An account was also given in evidence by which it appeared that Minor, as clerk, had for the first year credited payments at the specific sum of 400 dollars; but that, afterwards, the credits were at irregular intervals, and usually of small sums-sometimes covering 400 dollars in the year; but often falling short of this amount. The account has the appearance of an open and running account.

The court was asked to charge the jury, on part of the defendant, that if they believed the plaintiff entered on the service upon an agreement for 400 dollars' salary for that year, and continued in it from 1834 to 1848, and during all the time, from time to time, received from Hunter in full at that rate for the whole service, then the plaintiff is not entitled to recover. This instruction was given.

The principal instruction demanded and refused was, that there was no evidence legally competent from which the jury could infer that there was any agreement between Hunter and Minor, upon other terms than for the payment of the services at the rate of 400 dollars per annum.

Another instruction was asked and refused, assuming for the defendant that Minor was bound to give Hunter notice that more than $400 was claimed after the expiration of the first year, before he could be allowed a higher rate of compensation.

As the case depended on proof of a promise, (arising by implication,) on the fact that Hunter assented to the proposition made by Daniel Minor to the plaintiff below, no proof of further notice could be required; so that the controversy must be limited to the instruction first refused.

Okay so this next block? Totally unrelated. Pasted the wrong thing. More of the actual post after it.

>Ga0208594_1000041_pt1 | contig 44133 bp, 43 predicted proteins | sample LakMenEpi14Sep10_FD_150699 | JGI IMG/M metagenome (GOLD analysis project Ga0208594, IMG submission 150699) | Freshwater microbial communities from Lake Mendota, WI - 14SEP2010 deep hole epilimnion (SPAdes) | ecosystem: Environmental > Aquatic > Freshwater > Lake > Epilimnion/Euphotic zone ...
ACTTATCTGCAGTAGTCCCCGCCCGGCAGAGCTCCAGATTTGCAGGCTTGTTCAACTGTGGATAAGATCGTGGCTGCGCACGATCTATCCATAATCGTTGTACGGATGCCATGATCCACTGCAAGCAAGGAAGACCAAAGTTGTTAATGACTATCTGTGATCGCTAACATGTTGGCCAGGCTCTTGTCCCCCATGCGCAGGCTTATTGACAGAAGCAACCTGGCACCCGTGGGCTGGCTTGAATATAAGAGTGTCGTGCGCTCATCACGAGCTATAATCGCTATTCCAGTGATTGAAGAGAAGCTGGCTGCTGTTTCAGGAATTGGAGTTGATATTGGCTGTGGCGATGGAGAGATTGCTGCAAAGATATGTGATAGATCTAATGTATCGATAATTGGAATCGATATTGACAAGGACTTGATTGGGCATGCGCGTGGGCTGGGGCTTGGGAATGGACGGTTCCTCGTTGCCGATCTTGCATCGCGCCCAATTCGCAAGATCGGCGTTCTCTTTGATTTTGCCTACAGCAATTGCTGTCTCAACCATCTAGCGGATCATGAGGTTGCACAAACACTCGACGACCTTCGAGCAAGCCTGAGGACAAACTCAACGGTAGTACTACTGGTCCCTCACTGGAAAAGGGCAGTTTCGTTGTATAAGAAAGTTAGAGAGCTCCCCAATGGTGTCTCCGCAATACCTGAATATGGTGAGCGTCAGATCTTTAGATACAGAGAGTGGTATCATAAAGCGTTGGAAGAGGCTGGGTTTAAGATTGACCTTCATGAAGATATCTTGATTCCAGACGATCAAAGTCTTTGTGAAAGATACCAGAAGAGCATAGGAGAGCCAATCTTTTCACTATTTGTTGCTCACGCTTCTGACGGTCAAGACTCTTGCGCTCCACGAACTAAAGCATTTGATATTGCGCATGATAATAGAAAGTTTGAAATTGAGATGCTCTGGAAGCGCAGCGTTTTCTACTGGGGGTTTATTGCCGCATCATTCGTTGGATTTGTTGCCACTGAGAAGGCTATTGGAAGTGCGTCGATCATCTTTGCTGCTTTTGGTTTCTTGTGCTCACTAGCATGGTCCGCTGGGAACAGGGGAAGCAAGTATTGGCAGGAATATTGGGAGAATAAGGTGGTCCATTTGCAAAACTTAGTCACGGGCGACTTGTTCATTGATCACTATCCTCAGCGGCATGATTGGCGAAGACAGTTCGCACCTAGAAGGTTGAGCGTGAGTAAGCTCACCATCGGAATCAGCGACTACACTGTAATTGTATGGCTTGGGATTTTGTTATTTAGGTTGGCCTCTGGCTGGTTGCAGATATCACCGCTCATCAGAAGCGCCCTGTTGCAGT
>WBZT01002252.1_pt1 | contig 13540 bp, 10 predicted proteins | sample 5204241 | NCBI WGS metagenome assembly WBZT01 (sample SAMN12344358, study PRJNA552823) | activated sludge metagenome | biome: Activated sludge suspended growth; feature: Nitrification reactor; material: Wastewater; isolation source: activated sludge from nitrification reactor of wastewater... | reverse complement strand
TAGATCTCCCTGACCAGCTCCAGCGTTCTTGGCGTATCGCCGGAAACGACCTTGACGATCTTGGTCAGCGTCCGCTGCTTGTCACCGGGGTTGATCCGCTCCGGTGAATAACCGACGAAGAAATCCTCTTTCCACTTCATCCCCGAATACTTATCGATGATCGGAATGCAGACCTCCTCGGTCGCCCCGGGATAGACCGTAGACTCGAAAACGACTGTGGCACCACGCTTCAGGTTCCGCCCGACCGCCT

This instruction, if given, would have taken the case from the jury by rejecting the entire evidence as legally incompetent; except such as established the special contract.

There was evidence from which the jury might infer a promise on part of Hunter to further compensate Minor; and it was the duty of the circuit court to leave the fact to the jury: indeed, the first instruction which was given went to the limit of the court's power in its bearing on the facts; the jury being told that if they found the plaintiff was to receive 400 dollars for the first year's service, and had received at that rate for the whole period, then the plaintiff was not entitled to recover.

It is ordered that the judgment of the circuit court be affirmed.


This work is in the public domain in the United States because it is a work of the United States federal government (see 17 U.S.C. 105).